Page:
Every year, around 10% of people see a therapist. While it once wasn’t so common, more and more people are seeing the benefit of looking after their mental health as much as their physical and taking the jump to contact a professional.
Have you been thinking about getting therapy? Consider these tips for choosing a therapist and really take them to heart.
Therapy is great, but only if you have the right therapist for you!
Table of Contents
1. Research, Research, Research
When it comes to how to choose a therapist, the value of research can’t be overstated. This comes in a few different initial forms.
Firstly, you can ask for recommendations — if you’re comfortable doing so. Local social media groups, friends, and family may all be comfortable offering suggestions, though you should never pressure anyone. Therapy can be a very private thing.
You should also do some online research. Search for local therapists in your area and draw up an initial list of the ones that look good to you. Once you’ve done this, you can do specific research on each one.
Make sure they have the right qualifications to be a licensed therapist in your state. Once you’ve asserted this, look around the web to see if they have reviews or client testimonials anywhere.
While a new therapist with no reviews might be great at what they do, if you want to play it safe, it’s a good idea to choose someone who’s quite experienced. You don’t want to be part of someone’s learning curve and you simply can’t guarantee that someone new is good at what they do!
2. Consider Your Values
Considering what values are important to you is also one of the essential tips for picking a therapist.
- Do you want a therapist who is LGBTQ+ friendly?
- Do you want a therapist of a specific gender?
- Do you want a therapist who is part of a religion or none at all?
Many online directories will let you pick these things ahead of time and filter the list to therapists who consider themselves part of the group you’re searching for. It’s important never to feel silly for your beliefs or specifications and be upfront about them from the start because therapy works best when you can get comfortable with the person you’re talking to.
If you start seeing a therapist and it seems they have a value that doesn’t align with you or your life, you shouldn’t feel guilty about switching either. However, if possible, it’s much better to filter these issues out ahead of time.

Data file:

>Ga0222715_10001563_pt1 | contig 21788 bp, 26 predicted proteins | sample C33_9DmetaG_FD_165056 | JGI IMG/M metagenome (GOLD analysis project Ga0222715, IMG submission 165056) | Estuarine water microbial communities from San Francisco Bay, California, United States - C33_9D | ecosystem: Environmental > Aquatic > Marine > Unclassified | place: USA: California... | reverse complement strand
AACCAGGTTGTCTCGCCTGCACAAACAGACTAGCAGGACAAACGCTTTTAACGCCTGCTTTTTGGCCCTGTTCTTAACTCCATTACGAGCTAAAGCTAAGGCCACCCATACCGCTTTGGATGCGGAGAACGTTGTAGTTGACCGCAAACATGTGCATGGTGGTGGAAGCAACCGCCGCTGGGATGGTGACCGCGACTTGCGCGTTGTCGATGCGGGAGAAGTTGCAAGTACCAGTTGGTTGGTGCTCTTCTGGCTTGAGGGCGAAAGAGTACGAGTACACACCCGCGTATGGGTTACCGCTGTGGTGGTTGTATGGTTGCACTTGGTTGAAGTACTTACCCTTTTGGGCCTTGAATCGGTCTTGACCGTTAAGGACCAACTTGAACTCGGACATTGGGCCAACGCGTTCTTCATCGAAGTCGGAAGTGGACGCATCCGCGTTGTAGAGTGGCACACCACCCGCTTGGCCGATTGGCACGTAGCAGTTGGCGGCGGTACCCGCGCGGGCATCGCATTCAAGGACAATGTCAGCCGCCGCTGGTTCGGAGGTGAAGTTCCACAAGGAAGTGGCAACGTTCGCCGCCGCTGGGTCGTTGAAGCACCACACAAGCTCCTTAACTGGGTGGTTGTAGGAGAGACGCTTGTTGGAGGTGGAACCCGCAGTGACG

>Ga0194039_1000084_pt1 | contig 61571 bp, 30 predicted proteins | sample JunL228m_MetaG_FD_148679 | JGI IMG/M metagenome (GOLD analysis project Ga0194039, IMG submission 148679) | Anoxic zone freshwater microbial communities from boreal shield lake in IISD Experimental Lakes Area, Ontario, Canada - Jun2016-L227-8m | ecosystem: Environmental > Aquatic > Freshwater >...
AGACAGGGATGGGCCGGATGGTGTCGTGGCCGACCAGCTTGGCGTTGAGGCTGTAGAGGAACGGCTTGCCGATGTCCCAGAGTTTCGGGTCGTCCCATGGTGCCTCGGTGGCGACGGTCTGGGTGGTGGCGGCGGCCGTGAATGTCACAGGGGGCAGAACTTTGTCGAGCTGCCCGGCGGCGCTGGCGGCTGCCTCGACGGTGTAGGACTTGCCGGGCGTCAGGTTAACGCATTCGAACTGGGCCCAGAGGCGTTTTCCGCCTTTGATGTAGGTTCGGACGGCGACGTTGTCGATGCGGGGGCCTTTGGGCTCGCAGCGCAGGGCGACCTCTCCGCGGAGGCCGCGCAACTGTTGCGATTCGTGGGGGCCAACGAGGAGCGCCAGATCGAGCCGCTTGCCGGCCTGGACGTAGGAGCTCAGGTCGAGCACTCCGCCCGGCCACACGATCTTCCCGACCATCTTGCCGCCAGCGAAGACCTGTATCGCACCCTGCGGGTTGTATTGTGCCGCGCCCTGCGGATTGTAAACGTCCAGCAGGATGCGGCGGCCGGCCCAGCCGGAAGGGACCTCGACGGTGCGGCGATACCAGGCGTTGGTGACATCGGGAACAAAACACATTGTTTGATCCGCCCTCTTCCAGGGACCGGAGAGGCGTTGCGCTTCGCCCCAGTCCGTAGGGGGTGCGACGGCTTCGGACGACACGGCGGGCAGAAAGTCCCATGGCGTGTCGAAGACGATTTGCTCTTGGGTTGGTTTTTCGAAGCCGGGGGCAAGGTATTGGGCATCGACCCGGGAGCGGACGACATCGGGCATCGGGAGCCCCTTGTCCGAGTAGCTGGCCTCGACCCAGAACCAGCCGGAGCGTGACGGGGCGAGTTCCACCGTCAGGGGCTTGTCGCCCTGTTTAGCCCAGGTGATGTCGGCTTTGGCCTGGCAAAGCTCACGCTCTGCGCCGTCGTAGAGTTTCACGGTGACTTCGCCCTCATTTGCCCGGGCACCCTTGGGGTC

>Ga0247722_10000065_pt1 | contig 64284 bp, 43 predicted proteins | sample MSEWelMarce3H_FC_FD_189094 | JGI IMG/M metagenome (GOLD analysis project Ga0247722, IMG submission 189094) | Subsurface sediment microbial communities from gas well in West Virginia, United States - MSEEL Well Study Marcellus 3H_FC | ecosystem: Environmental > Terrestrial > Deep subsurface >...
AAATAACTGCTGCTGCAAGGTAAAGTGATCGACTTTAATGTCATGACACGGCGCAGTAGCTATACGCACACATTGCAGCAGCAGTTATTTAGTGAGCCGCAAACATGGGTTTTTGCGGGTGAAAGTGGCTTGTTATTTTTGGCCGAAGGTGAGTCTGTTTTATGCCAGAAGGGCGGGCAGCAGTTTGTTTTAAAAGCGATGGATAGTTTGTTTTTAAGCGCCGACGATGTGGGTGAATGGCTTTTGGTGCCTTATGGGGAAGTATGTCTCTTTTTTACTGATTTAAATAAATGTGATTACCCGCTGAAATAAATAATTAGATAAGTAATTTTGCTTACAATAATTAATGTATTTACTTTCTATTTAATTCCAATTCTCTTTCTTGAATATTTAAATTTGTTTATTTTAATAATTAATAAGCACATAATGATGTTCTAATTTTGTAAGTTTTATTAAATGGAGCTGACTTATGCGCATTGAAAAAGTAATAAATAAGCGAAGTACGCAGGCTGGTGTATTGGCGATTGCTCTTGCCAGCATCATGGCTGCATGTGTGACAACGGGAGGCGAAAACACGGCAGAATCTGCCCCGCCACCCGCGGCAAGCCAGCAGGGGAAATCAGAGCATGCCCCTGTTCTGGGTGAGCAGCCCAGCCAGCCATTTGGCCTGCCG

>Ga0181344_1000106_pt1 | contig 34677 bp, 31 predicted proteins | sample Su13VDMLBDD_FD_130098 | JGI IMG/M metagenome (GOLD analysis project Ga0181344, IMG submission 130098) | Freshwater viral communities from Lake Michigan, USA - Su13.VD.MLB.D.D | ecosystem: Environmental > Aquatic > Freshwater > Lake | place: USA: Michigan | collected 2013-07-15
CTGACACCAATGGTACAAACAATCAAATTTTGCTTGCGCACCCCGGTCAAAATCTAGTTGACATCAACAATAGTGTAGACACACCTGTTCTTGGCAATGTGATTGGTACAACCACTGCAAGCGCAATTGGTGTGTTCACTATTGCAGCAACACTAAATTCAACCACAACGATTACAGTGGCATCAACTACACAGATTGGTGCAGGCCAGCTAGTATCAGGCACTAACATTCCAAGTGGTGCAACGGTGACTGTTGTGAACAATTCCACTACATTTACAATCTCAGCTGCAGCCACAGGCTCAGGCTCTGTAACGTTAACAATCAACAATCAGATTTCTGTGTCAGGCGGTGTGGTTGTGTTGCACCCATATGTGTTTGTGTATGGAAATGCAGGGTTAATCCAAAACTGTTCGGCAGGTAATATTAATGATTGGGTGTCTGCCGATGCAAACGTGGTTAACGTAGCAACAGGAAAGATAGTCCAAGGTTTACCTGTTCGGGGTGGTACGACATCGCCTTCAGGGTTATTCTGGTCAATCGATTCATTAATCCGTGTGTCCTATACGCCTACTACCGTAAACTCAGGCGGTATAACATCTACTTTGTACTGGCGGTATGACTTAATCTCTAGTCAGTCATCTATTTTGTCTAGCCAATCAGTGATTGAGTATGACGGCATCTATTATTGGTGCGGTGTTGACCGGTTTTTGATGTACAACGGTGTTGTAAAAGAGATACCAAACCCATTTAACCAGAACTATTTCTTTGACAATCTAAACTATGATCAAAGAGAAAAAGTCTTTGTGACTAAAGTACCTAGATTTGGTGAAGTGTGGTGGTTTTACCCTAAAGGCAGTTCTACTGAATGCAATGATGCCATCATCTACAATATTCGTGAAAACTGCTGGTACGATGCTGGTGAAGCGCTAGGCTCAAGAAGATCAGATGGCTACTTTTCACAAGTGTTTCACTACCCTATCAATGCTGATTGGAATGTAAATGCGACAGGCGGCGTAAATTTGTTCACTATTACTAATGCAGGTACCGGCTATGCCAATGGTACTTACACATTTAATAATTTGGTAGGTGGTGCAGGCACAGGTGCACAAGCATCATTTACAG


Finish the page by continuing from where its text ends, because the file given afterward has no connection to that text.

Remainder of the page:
3. Consider Cost
You should also consider the cost of a therapist.
While in an ideal world the cost wouldn’t be an issue and therapy would be accessible to everyone, it isn’t the case now. There are plenty of people who would love to get therapy but simply can’t afford to.
The first thing you should do is check if your insurance would cover therapy. You may need a referral from a doctor in this case, so make sure you’re aware of their specifications.
If they will, check your copay and make sure you’re aware of what you’ll have to pay.
If your insurance doesn’t cover therapy or you can’t find one your insurance will cover that you’re comfortable with, you’ll likely have to pay out of pocket. Consider how much the therapist costs along with everyone else but, if possible, try not to make a decision purely on cost and settle for someone you’re less comfortable with.
There’s no point in paying for therapy if it doesn’t work because you settled for someone you aren’t happy with!
4. Check Their Specialties
If you’re unaware of what mental issues you may have (if any), it can be hard to find a good therapist who specializes in your issues. However, most therapists will tell you they deal with relationships, family issues, childhood, etc., and you can make a decision from there.
If you’ve been diagnosed with a mental health issue already such as an anxiety disorder or depression, look for a therapist who specializes in this. A general therapist may not have the years of specific experience this therapist does, and they know exactly how to help the issue at hand.
5. Go With Your Gut
At the end of the day, you also need to go with your gut and listen to yourself when choosing psychologists and similar mental-health professionals. If you don’t feel comfortable with someone, there’s likely a reason for that — though you should consider if it’s just the general anxiety of going into therapy for the first time or the specific person!
You should also never feel guilty about switching therapists if someone isn’t right for you. If, after a few sessions, you aren’t having results, then move.
Remember, therapy takes time — but the ultimate goal should still be to help you and if that isn’t working, take action.
Choosing a Therapist Is Important, So Choose the Right One
Choosing a therapist can be a daunting task but it’s important to remember that you aren’t tied in for your whole life if you choose one who doesn’t end up being a good fit. Research your options carefully, put a lot of thought into who you choose, and consider each appointment very carefully.
You need to have realistic expectations about how long therapy can take, but it should also make a difference.
For more mental health advice and other lifestyle tips, check out the rest of our blog.